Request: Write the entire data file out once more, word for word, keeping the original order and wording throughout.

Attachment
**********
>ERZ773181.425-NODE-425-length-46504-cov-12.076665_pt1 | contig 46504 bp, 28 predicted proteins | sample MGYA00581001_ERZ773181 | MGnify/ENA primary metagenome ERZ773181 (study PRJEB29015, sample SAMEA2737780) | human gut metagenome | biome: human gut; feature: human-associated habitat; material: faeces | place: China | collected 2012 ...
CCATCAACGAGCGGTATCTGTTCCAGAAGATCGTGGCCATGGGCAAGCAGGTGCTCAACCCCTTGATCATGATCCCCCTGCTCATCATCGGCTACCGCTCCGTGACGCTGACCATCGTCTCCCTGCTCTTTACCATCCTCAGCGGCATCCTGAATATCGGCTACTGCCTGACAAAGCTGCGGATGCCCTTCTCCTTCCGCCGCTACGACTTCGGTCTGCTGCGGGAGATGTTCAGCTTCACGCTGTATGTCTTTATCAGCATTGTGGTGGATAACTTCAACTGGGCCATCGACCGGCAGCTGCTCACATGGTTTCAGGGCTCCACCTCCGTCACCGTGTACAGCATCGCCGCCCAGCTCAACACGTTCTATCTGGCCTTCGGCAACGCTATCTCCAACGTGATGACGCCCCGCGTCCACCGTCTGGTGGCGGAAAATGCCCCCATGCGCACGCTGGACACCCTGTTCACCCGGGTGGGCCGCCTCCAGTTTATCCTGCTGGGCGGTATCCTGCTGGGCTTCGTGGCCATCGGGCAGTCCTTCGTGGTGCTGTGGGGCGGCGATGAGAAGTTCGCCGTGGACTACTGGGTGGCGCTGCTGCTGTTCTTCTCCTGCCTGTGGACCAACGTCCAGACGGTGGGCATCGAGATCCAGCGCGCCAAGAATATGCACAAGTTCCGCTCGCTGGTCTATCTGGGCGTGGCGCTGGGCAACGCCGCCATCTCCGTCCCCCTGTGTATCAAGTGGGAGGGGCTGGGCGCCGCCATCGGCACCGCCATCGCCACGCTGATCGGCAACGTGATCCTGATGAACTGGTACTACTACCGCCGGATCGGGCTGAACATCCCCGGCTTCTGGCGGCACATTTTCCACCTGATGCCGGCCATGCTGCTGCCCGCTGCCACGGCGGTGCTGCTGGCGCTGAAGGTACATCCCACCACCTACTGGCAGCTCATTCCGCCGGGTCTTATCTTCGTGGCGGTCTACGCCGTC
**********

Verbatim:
>ERZ773181.425-NODE-425-length-46504-cov-12.076665_pt1 | contig 46504 bp, 28 predicted proteins | sample MGYA00581001_ERZ773181 | MGnify/ENA primary metagenome ERZ773181 (study PRJEB29015, sample SAMEA2737780) | human gut metagenome | biome: human gut; feature: human-associated habitat; material: faeces | place: China | collected 2012 ...
CCATCAACGAGCGGTATCTGTTCCAGAAGATCGTGGCCATGGGCAAGCAGGTGCTCAACCCCTTGATCATGATCCCCCTGCTCATCATCGGCTACCGCTCCGTGACGCTGACCATCGTCTCCCTGCTCTTTACCATCCTCAGCGGCATCCTGAATATCGGCTACTGCCTGACAAAGCTGCGGATGCCCTTCTCCTTCCGCCGCTACGACTTCGGTCTGCTGCGGGAGATGTTCAGCTTCACGCTGTATGTCTTTATCAGCATTGTGGTGGATAACTTCAACTGGGCCATCGACCGGCAGCTGCTCACATGGTTTCAGGGCTCCACCTCCGTCACCGTGTACAGCATCGCCGCCCAGCTCAACACGTTCTATCTGGCCTTCGGCAACGCTATCTCCAACGTGATGACGCCCCGCGTCCACCGTCTGGTGGCGGAAAATGCCCCCATGCGCACGCTGGACACCCTGTTCACCCGGGTGGGCCGCCTCCAGTTTATCCTGCTGGGCGGTATCCTGCTGGGCTTCGTGGCCATCGGGCAGTCCTTCGTGGTGCTGTGGGGCGGCGATGAGAAGTTCGCCGTGGACTACTGGGTGGCGCTGCTGCTGTTCTTCTCCTGCCTGTGGACCAACGTCCAGACGGTGGGCATCGAGATCCAGCGCGCCAAGAATATGCACAAGTTCCGCTCGCTGGTCTATCTGGGCGTGGCGCTGGGCAACGCCGCCATCTCCGTCCCCCTGTGTATCAAGTGGGAGGGGCTGGGCGCCGCCATCGGCACCGCCATCGCCACGCTGATCGGCAACGTGATCCTGATGAACTGGTACTACTACCGCCGGATCGGGCTGAACATCCCCGGCTTCTGGCGGCACATTTTCCACCTGATGCCGGCCATGCTGCTGCCCGCTGCCACGGCGGTGCTGCTGGCGCTGAAGGTACATCCCACCACCTACTGGCAGCTCATTCCGCCGGGTCTTATCTTCGTGGCGGTCTACGCCGTC